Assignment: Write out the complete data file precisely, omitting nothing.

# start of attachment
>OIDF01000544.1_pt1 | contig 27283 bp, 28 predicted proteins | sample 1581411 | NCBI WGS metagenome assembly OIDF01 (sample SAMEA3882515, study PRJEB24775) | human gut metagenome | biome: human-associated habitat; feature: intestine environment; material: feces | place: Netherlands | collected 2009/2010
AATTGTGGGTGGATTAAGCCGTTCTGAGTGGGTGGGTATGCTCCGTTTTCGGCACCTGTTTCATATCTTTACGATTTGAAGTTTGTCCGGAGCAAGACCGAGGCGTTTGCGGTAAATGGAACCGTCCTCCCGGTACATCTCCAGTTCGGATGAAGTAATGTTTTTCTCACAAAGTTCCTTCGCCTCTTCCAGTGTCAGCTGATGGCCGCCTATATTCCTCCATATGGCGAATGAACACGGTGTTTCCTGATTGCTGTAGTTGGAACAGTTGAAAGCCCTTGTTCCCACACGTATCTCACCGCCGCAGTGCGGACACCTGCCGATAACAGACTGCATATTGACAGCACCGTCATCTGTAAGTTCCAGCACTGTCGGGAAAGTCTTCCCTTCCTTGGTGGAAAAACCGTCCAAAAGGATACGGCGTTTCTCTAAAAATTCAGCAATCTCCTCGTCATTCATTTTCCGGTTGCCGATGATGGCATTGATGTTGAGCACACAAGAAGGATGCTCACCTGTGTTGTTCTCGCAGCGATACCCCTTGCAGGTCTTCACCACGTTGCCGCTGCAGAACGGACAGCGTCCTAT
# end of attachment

>OIDF01000544.1_pt1 | contig 27283 bp, 28 predicted proteins | sample 1581411 | NCBI WGS metagenome assembly OIDF01 (sample SAMEA3882515, study PRJEB24775) | human gut metagenome | biome: human-associated habitat; feature: intestine environment; material: feces | place: Netherlands | collected 2009/2010
AATTGTGGGTGGATTAAGCCGTTCTGAGTGGGTGGGTATGCTCCGTTTTCGGCACCTGTTTCATATCTTTACGATTTGAAGTTTGTCCGGAGCAAGACCGAGGCGTTTGCGGTAAATGGAACCGTCCTCCCGGTACATCTCCAGTTCGGATGAAGTAATGTTTTTCTCACAAAGTTCCTTCGCCTCTTCCAGTGTCAGCTGATGGCCGCCTATATTCCTCCATATGGCGAATGAACACGGTGTTTCCTGATTGCTGTAGTTGGAACAGTTGAAAGCCCTTGTTCCCACACGTATCTCACCGCCGCAGTGCGGACACCTGCCGATAACAGACTGCATATTGACAGCACCGTCATCTGTAAGTTCCAGCACTGTCGGGAAAGTCTTCCCTTCCTTGGTGGAAAAACCGTCCAAAAGGATACGGCGTTTCTCTAAAAATTCAGCAATCTCCTCGTCATTCATTTTCCGGTTGCCGATGATGGCATTGATGTTGAGCACACAAGAAGGATGCTCACCTGTGTTGTTCTCGCAGCGATACCCCTTGCAGGTCTTCACCACGTTGCCGCTGCAGAACGGACAGCGTCCTAT